I went to the dentist, and it turned out I had a decaying tooth. Although it was not much physical pain dealing with the problem, it did upset me on a personal level. I like to think that I've got all aspects of my life under full control. Having a decaying tooth means I have failed the responsibility I have over myself. There were brochures advertising eletric toothbrushes at the dentist's waiting room, so I grabbed a brochure, read an electric toothbrush was the best way to fight plaque and keep your teeth healthy, and was sold on the idea. I checked the most common channels, such as Amazon and eBay, and ended up getting the Braun Oral-B Advance Power 900 on special offer at Lloyd's Pharmacy. I didn't like the idea of having to switch toothbrush heads on a regular basis because of the increased cost over a traditional toothbrush. However, within a week of using the electric toothbrush, my teeth felt cleaner than they had ever done before. And I felt like I was able to reach faraway corners of my mouth. The rotating head head means you just have to stick the brush in the right area and the tootbrush will do the actual brushing for you. I've now owned this electric toothbrush for about a year, and if it broke, I would buy a new one. I'm never going back to a traditional toothbrush. I believe the marketing hype because I feel a difference when I use this toothbrush. My teeth feel cleaner and fresher.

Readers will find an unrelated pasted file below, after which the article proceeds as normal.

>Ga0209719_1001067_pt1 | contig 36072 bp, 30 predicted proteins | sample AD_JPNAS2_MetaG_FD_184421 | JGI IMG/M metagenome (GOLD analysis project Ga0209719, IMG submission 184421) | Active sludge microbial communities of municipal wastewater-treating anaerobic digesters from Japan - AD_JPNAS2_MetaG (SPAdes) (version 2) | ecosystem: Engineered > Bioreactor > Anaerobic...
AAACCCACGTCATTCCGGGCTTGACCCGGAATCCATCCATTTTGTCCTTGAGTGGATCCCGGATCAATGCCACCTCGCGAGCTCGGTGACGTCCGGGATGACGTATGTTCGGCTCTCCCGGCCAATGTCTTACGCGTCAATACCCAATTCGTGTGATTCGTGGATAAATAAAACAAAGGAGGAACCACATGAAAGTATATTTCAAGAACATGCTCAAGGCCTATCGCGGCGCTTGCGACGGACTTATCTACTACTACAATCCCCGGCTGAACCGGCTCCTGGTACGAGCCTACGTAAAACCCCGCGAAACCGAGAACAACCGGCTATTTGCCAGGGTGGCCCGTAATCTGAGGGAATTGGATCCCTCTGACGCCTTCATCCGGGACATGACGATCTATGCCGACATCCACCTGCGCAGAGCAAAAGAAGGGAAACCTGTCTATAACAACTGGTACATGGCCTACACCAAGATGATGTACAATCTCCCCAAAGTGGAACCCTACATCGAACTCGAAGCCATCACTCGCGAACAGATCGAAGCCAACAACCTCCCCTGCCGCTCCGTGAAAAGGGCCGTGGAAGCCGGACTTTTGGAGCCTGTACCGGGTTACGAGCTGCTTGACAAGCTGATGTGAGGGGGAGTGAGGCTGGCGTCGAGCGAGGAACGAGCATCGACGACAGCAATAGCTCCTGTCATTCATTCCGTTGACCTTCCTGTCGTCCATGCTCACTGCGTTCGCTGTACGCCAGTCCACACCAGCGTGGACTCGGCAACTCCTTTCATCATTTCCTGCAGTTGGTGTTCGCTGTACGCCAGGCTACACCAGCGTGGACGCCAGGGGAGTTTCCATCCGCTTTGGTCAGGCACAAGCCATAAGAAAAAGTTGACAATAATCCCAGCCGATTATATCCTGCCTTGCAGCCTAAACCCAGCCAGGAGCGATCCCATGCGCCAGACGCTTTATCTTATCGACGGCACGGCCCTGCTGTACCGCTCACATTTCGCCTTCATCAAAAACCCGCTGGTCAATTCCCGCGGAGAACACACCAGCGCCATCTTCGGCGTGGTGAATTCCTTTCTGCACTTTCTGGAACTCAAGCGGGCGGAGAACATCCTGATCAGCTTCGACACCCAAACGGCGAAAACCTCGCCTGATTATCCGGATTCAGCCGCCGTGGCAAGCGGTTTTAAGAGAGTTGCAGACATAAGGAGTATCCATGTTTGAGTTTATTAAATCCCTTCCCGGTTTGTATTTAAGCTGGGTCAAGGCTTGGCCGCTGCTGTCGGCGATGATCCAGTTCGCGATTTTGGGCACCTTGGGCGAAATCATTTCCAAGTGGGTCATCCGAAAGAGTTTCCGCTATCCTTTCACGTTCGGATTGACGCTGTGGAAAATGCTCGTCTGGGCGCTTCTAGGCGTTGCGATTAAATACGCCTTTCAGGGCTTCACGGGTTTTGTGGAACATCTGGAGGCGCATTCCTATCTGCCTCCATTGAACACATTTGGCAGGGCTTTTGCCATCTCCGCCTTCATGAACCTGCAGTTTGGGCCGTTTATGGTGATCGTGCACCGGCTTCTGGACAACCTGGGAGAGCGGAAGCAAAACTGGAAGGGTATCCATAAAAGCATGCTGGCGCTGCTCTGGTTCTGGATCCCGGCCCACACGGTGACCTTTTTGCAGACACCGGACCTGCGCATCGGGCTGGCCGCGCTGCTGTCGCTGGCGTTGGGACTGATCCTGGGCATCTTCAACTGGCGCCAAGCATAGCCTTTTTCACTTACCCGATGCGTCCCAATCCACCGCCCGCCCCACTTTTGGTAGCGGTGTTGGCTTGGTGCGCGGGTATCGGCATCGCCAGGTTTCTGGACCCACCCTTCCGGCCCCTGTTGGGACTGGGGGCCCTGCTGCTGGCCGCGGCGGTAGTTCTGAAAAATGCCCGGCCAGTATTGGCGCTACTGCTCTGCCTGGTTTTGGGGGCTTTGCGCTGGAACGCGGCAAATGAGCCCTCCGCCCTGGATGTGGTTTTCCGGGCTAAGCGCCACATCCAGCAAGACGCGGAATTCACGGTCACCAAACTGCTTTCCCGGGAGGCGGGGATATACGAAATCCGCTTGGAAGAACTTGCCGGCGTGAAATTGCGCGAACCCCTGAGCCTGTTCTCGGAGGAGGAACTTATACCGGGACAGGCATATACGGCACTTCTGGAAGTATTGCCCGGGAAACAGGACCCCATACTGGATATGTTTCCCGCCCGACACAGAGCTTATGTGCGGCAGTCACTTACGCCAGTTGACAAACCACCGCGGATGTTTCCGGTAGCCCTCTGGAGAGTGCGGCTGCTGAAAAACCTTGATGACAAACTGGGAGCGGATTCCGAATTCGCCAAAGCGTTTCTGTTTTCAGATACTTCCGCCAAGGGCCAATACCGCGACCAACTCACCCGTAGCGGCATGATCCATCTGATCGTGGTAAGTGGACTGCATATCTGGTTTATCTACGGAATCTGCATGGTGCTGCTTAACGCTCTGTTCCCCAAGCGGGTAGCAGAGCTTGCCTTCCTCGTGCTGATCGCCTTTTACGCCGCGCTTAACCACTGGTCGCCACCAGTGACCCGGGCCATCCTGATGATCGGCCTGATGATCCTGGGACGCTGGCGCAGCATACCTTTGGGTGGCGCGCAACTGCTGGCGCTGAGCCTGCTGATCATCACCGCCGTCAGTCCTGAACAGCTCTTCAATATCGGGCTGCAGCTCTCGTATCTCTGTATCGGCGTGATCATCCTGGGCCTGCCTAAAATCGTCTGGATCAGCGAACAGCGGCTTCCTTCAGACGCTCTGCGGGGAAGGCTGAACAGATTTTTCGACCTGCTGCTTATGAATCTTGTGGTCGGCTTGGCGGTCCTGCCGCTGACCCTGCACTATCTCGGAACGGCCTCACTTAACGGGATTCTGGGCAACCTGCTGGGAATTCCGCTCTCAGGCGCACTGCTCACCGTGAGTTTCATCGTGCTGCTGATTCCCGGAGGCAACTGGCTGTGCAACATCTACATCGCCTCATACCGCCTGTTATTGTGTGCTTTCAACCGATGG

This model of the Braun electric toothbrush sells for around £15. I got mine in a sale at a pharmacy in January 2009 and only had to pay £10. That was a bargain. I'd say £15 is also a reasonable price. It's a good product.
The best £10-15 you can spend on your health. You will feel a difference.
Shure incorporated is a professional audio manufacturer who were founded in 1925 and are one of the market leaders on the professional dynamic microphone front. The SM58, which was introduced in 1966, is still the industry standard live performance vocal microphone today and is one of the best selling microphones in the world.
DYNAMIC VS CONDENSER MICROPHONES